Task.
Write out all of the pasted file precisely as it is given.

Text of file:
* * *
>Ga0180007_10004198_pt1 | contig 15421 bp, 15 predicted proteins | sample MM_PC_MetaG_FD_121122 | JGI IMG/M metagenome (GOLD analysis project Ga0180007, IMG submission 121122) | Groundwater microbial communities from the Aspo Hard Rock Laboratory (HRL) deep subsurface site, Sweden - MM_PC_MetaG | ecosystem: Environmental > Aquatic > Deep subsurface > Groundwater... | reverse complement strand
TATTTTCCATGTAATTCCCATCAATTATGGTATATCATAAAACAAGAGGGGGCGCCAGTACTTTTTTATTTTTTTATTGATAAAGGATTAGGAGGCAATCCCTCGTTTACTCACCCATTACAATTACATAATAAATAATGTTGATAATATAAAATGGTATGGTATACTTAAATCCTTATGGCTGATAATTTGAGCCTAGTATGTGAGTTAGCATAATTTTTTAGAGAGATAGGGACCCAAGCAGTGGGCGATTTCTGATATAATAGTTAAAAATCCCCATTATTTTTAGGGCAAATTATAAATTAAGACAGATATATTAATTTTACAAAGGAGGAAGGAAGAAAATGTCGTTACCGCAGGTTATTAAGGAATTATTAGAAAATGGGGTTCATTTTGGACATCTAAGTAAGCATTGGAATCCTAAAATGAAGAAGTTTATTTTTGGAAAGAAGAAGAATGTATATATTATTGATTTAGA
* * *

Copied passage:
>Ga0180007_10004198_pt1 | contig 15421 bp, 15 predicted proteins | sample MM_PC_MetaG_FD_121122 | JGI IMG/M metagenome (GOLD analysis project Ga0180007, IMG submission 121122) | Groundwater microbial communities from the Aspo Hard Rock Laboratory (HRL) deep subsurface site, Sweden - MM_PC_MetaG | ecosystem: Environmental > Aquatic > Deep subsurface > Groundwater... | reverse complement strand
TATTTTCCATGTAATTCCCATCAATTATGGTATATCATAAAACAAGAGGGGGCGCCAGTACTTTTTTATTTTTTTATTGATAAAGGATTAGGAGGCAATCCCTCGTTTACTCACCCATTACAATTACATAATAAATAATGTTGATAATATAAAATGGTATGGTATACTTAAATCCTTATGGCTGATAATTTGAGCCTAGTATGTGAGTTAGCATAATTTTTTAGAGAGATAGGGACCCAAGCAGTGGGCGATTTCTGATATAATAGTTAAAAATCCCCATTATTTTTAGGGCAAATTATAAATTAAGACAGATATATTAATTTTACAAAGGAGGAAGGAAGAAAATGTCGTTACCGCAGGTTATTAAGGAATTATTAGAAAATGGGGTTCATTTTGGACATCTAAGTAAGCATTGGAATCCTAAAATGAAGAAGTTTATTTTTGGAAAGAAGAAGAATGTATATATTATTGATTTAGA